Abortive online gambling attempt will not result in criminal charges
The failed attempt by the Prince Edward Island provincial government in Canada to become an online gambling licensing and regulatory jurisdiction surfaced again this week, nine years on from the start of the incident.
The Royal Canadian Mounted Police was called in to investigate any criminal activity in the failed deal, which cost the government around Cdn$950,000 through an unrepaid loan to the tribal Mi’kmaq Confederacy (see previous InfoPowa reports).
This week the RCMP reported that after extensive investigation involving the questioning of fifty witnesses, there was no evidence of criminality.
“After an extensive investigation into allegations in relation to what was known as e-gaming, including conducting over 50 interviews, there was no evidence of criminality, or grounds to lay any charges,” spokesman Staff-Sgt. Kevin Baillie reported.
However, that may not be the end of the PEI matter… the government’s erstwhile partner, Capital Markets Technologies, is suing the government and others, including former premier Robert Ghiz, for Cdn$50 million in damages it alleged were incurred in attempting to set up a financial service centre to process online transactions in the e-gaming venture in 2012.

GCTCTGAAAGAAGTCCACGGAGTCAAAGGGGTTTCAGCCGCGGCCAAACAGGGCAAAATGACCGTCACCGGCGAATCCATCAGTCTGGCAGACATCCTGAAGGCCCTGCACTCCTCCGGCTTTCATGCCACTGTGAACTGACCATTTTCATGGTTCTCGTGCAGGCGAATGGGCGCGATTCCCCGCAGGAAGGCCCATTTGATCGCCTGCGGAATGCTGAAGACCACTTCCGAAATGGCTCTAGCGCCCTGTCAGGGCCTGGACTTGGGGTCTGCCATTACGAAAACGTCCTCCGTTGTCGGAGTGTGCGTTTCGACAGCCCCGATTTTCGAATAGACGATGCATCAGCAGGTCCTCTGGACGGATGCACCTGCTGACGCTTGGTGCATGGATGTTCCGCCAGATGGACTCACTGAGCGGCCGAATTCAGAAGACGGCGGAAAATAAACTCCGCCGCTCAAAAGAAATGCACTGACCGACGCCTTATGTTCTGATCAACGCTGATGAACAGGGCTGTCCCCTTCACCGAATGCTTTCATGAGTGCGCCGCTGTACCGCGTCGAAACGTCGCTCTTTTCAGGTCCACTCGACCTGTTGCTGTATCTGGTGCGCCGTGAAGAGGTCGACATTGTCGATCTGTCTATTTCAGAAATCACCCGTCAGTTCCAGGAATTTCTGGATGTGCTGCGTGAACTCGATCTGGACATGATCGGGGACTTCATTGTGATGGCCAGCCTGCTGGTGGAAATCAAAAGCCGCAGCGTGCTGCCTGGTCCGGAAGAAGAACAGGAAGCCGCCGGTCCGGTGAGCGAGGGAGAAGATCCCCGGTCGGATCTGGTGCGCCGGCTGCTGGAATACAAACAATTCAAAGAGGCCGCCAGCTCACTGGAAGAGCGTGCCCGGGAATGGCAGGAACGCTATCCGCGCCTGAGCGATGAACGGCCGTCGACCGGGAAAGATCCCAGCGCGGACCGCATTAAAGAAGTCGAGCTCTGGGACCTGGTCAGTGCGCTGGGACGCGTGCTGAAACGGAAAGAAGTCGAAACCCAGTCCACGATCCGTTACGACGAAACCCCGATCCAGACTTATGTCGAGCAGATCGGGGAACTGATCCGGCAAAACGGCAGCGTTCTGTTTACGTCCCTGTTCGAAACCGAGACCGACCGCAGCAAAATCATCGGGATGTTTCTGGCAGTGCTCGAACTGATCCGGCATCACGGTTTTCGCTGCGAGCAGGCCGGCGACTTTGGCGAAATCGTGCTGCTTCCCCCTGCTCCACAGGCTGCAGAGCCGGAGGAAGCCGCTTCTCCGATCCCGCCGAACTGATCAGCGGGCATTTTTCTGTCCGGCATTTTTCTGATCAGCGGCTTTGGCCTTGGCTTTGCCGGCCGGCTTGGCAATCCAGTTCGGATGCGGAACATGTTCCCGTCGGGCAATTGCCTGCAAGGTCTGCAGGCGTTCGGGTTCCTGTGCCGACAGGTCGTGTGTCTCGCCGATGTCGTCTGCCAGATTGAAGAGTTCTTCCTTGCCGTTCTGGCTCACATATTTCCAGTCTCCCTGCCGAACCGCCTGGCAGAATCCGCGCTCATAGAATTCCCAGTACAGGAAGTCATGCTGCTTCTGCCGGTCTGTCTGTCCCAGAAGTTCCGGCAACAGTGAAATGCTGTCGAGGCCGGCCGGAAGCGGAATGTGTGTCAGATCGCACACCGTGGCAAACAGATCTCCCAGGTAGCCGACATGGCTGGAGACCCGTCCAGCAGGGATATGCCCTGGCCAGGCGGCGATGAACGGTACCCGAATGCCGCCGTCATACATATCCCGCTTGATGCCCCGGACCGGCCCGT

The company accuses government of “breach of its good faith performance of contract and failure to act honestly in the performance of its contractual obligations.”
CMT will probably be relying to some extent on PEI Auditor General Jane MacAdam’s report into the failed venture, which found that P.E.I. government’s initiative to regulate e-gaming from 2009-12 included actions that demonstrated a lack of “regard for transparency and accountability.”